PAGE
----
This video is hilarious.
It reminds me a bit of an experience I had as a kid. I was at Wendy’s with my mom and a guy in front of us in the line was harassing the people working there. He kept asking them if they had video of them washing their hands, if they had been inspected, and threatened to contact someone to shut them down. He had apparently been there before and made the same threats for a long time. My mom and I both agreed that he was a monumental @$$hole.
The left loves to label free market types as enemies of Mother Earth. However, I’ve said for a while that the left should probably start looking at how the free market can actually help them attain their goals with regard to the environment. For example, many companies have adopted so-called “green” practices, not so much because of a social conscious, but because it allows them to position themselves as if they have a social conscious.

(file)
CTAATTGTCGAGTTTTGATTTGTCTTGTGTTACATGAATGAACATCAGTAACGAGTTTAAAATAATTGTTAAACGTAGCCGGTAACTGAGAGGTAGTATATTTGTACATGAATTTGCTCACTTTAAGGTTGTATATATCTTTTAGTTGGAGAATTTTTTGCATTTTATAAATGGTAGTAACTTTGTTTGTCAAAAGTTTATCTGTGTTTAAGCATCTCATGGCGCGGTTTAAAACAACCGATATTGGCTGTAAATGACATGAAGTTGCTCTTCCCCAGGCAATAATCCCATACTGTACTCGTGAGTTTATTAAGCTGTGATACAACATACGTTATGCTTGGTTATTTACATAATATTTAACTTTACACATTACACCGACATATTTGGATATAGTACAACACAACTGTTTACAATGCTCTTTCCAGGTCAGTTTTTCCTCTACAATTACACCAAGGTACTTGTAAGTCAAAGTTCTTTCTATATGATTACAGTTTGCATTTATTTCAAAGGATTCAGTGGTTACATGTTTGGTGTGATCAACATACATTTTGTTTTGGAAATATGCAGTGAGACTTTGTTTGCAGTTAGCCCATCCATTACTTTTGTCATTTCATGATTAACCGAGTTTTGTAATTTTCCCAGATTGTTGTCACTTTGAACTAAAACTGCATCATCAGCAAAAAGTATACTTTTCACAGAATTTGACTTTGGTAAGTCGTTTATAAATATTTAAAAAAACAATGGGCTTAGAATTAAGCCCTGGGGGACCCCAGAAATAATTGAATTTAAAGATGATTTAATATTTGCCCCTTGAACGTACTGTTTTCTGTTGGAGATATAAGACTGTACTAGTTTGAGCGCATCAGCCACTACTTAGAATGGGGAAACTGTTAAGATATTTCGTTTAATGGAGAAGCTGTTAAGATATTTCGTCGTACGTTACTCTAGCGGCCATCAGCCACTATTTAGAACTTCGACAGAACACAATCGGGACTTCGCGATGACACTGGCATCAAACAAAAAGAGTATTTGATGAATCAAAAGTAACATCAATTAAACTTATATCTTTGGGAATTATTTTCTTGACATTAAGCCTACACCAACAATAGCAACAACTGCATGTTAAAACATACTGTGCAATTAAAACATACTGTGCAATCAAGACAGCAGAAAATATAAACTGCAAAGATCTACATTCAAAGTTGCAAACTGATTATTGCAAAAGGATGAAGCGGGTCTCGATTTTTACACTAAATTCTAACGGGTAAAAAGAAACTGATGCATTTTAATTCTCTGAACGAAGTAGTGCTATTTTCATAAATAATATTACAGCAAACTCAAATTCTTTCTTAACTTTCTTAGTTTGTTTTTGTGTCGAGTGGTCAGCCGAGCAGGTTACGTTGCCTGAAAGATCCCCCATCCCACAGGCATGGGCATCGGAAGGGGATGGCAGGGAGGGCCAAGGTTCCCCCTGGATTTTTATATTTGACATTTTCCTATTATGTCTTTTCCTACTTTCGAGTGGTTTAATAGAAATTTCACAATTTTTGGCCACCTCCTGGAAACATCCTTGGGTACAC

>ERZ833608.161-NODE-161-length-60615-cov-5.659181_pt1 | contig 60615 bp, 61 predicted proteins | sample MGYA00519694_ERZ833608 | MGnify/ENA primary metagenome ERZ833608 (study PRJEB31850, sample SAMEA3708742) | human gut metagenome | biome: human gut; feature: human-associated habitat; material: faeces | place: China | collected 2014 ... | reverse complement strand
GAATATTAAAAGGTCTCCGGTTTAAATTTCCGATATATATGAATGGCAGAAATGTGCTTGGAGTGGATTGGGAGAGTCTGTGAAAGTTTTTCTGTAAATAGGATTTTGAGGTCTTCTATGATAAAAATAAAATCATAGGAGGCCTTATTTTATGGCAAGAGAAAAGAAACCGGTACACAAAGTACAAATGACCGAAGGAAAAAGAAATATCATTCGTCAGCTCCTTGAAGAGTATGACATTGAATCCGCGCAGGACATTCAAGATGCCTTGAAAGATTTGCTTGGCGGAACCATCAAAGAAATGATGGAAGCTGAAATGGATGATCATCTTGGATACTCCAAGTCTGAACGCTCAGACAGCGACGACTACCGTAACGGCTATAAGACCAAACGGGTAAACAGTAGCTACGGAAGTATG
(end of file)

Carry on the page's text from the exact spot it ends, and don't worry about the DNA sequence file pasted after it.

According to some data that isn’t exactly burning up the mainstream media, it looks like the free market is having a more direct impact on the environment, particularly with regard to CO2:
The U.S. Energy Information Administration’s (EIA) June energy report says that energy-related carbon dioxide fell to 5,473 million metric tons (MMT) in 2011.
That’s down from a high of 6,020 MMT in 2007, and only a little above 1995’s level of 5,314 MMT.
Better yet, emissions in the first quarter of 2012 fell at an even faster rate — down 7.5% from the first quarter of 2011 and 8.5% from the same time in 2010. If the rest of 2012 follows its first-quarter trend, we may see total energy-related carbon dioxide emissions drop to early-1990s levels.
Awesome for the left, right? I mean, surely that means some of their efforts are starting to show results. Well, I wouldn’t be so sure. You see, Investors.com has another bit of data that should be considered:
Barack Obama doesn’t have the votes to pass his $4 trillion budget:
Sen. Kent Conrad (D-N.D.) said he has spoken to enough colleagues about several different provisions in the budget request to make him think Congress won’t pass it.
Conrad urged White House budget director Peter Orszag not to “draw lines in the sand” with lawmakers, most notably on Obama’s plan for a cap-and-trade system to curb carbon emissions.